We Have a Winner!
Local teenager Whitney Meggs makes Charger Division racing history.
Imagine driving in just your sixth Charger Division car race. Now imagine you are a 16-year-old girl racing against men of all ages. And on a track in Myrtle Beach where some of the all-time greats have competed, including Dale Earnhardt Sr. and Jr., Jeff Gordon, Mark Martin, Kevin Harvick, Ned Jarrett, Elliot Sadler and many others. Imagine you have the fastest qualifying time and start the race on the pole. And then in an exciting finish, you cross the finish line first to get the checkered flag!
Sounds hard to believe, doesn’t it? But Whitney Meggs of Riegelwood actually did it. The junior at North Brunswick High School became the first female to ever win a Charger Division race at the Myrtle Beach Speedway on August 2, 2020.
After starting on the pole, Meggs dropped back to second place for most of the race. She then made a daring pass with only two laps to go to claim her first place trophy and a place in victory lane.
When I ask Meggs to describe how that moment felt, she says, “It felt like everything we had worked for all year had finally paid off!”
It turns out that for Meggs the race was a once-in-a-lifetime experience, at least in this location — shortly thereafter the Myrtle Beach Speedway closed permanently. “I am proud to say that I am part of the history of a track with so much history behind it,” she says.
Growing up in Riegelwood with her parents, Chris and Gina Meggs, Meggs was always around racing as her father and grandfather, Bobby Meggs, raced go karts. Meggs had other hobbies before she even thought of racing. She was destined to become an outdoorswoman. The family always had horses, and she began riding horseback when she was 4. Then she got hooked on fishing as her father took her with him on their fishing boat. At 6 years old, she discovered something she really loved — hunting.
“I remember the thrill of going out with my dad and grandpa, hunting either for deer or for ducks,” she says. “Now every year I can’t wait until each season comes in.”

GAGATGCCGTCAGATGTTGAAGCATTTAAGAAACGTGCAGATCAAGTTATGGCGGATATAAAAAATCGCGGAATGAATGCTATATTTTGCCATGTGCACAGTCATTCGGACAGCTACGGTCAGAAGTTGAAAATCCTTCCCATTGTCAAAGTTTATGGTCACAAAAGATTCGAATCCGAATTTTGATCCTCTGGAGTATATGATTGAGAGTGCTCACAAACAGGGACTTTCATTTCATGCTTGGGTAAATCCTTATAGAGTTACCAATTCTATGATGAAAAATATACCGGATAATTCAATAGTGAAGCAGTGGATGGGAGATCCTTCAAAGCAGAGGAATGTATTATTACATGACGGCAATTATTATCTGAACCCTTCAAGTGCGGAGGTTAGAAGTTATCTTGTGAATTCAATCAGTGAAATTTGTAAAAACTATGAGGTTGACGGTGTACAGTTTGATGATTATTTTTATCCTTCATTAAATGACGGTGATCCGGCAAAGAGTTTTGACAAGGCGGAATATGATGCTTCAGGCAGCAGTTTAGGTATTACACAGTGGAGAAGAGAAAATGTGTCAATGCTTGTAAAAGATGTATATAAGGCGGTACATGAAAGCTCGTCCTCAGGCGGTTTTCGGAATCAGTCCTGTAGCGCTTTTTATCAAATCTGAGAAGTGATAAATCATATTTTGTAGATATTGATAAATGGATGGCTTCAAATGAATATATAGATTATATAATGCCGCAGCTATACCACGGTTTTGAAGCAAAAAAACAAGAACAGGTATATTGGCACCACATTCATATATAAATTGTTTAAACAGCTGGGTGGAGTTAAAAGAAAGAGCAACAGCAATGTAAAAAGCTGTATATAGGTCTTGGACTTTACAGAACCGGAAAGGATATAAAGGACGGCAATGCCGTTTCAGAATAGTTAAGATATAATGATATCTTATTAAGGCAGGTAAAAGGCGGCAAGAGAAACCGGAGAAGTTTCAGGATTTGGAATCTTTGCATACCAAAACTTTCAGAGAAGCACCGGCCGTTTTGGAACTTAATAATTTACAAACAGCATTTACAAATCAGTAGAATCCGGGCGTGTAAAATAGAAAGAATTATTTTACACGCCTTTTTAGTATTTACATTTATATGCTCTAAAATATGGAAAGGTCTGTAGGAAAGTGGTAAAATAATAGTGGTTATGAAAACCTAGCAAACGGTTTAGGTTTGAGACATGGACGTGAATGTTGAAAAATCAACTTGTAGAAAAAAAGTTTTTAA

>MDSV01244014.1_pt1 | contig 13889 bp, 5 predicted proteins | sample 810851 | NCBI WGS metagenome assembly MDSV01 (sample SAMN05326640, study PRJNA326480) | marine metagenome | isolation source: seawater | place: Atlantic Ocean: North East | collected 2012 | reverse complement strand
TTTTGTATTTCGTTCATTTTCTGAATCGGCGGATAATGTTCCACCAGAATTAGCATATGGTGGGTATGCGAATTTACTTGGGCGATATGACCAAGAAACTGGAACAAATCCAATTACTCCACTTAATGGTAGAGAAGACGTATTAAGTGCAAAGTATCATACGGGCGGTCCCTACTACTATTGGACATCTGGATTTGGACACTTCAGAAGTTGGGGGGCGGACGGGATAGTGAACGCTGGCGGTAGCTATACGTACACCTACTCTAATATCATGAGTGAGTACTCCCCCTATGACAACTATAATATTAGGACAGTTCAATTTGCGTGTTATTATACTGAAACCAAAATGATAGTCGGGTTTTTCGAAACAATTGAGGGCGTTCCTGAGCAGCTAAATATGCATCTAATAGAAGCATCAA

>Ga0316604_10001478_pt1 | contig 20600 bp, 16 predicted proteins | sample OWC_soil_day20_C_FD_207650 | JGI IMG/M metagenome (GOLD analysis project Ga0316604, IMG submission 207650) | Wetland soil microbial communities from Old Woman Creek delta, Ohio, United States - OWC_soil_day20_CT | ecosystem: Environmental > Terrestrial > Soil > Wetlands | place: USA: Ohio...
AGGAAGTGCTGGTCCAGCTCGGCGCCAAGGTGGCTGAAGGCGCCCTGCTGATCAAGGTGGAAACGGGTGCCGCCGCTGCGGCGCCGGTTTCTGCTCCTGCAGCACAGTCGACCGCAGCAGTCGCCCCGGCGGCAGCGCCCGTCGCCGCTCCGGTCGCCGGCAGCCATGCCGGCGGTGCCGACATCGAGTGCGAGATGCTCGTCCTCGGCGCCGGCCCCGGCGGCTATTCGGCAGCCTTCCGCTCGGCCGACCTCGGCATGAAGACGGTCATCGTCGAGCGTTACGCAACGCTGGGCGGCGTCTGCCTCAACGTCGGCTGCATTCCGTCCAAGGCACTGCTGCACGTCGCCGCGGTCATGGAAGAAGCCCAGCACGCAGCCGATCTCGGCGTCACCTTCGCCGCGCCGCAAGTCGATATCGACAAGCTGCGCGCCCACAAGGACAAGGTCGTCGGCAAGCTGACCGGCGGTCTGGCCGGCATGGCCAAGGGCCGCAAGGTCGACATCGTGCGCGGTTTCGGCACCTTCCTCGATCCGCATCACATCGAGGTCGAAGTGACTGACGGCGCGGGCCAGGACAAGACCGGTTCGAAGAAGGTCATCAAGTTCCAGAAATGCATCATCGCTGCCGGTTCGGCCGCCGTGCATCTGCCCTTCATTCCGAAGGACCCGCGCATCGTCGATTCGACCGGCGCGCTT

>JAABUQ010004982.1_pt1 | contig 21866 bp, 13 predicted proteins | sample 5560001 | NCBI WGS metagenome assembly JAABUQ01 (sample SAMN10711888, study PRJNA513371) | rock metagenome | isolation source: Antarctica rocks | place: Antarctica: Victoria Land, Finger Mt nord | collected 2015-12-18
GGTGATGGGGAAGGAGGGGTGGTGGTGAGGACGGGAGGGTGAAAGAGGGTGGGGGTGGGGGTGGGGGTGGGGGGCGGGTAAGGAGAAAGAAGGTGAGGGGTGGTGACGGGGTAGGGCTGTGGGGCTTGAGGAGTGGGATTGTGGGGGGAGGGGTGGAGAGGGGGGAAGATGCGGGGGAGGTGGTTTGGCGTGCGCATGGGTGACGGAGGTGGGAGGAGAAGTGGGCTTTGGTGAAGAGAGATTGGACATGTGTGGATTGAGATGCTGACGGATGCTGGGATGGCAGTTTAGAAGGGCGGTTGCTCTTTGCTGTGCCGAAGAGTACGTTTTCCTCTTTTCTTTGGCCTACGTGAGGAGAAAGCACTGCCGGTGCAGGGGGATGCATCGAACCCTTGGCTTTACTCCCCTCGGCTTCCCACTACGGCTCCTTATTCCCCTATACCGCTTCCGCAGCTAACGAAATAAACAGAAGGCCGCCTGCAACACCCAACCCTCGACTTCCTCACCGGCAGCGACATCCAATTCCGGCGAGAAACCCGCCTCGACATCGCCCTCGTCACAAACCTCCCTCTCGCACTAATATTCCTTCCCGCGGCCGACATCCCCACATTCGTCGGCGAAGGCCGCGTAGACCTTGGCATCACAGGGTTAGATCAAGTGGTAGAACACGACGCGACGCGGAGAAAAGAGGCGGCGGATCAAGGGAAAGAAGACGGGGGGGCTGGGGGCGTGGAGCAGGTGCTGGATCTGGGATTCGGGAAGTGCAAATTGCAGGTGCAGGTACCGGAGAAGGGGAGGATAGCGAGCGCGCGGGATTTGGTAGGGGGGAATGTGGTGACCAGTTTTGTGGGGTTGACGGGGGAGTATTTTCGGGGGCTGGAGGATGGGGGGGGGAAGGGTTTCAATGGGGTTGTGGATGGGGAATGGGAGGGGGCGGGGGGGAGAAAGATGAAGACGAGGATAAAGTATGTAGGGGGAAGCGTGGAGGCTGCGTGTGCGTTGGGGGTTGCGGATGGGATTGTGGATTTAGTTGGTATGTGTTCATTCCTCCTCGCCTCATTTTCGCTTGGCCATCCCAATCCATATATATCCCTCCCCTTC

Meggs also played school softball with her twin sister, Laney, right up until this year. As the years passed, she spent more and more time watching races at the local dirt tracks. It got to be a weekly thing. After seeing her younger brother, Alex, race and have some success, Meggs decided it was time for her to start a new hobby. She joined the same racing series as Alex, driving the Bandolero cars, designed as entry-level cars for drivers as young as 8 years old.
“I picked #22 because that was my dad’s racing number,” she says.
Her crew chief, Kendall Sellers of AK Performance Racing of Kannapolis, describes her start in racing: “I’ll never forget the competitive side she possessed from day one driving the Bandolero, although some of it may have been led on by a sibling rivalry against her younger brother, Alex.”
As Meggs progressed through the Bandolero ranks, Sellers decided it was time for her to move up to the next level.
“She made the move to full-bodied, late-model stock cars over this past winter,” Sellers says. “She had never driven one of those cars before — or even a car with a manual transmission!”
It was then Meggs began competing at the Myrtle Beach Speedway, a place that Sellers and his team were very familiar with. She began to show her true talent, as she fiercely competed against veteran drivers.
“She was never afraid of any obstacle that faced her in this male-dominated sport,” Meggs says. “She stepped up to the challenge of racing people with more experience.”
On August 2, it all came together. Pole position. Good tires. Good start. Crew, family and friends watched as the race unfolded and Meggs stayed at the front of the pack.
“Once Whitney’s car is on the track my eyes never leave it,” Gina, says. “I try to mentally help it around the track!”
When Meggs crossed the finish line first, the tears of joy were evident everywhere in the pit. But there was no one prouder of her than her parents. Even the other drivers and pit crew members were quick to give their congratulations for her accomplishment. Everyone had smiles on their faces for the ride home that evening!
Meggs finished second overall in points for the 2020 season.
“I have a very knowledgeable and experienced pit crew and have to give them so much credit for my success,” she says.
As she drives around the county nowadays in her Ford F150, listening to her favorite country artist Morgan Wallen, Meggs dreams of the future and what might be: “Racing!” But just in case that doesn’t work out, she already has a backup plan. When she graduates from high school in 2022 she will have already earned her Certified Nursing Assistant degree through Brunswick Community College. Nothing like a 16-year-old who already has a career planned and a backup career to boot!
Maybe one day we will be watching her racing on Sundays. We can all dream with her. Bravo, Whitney Meggs, and best of luck!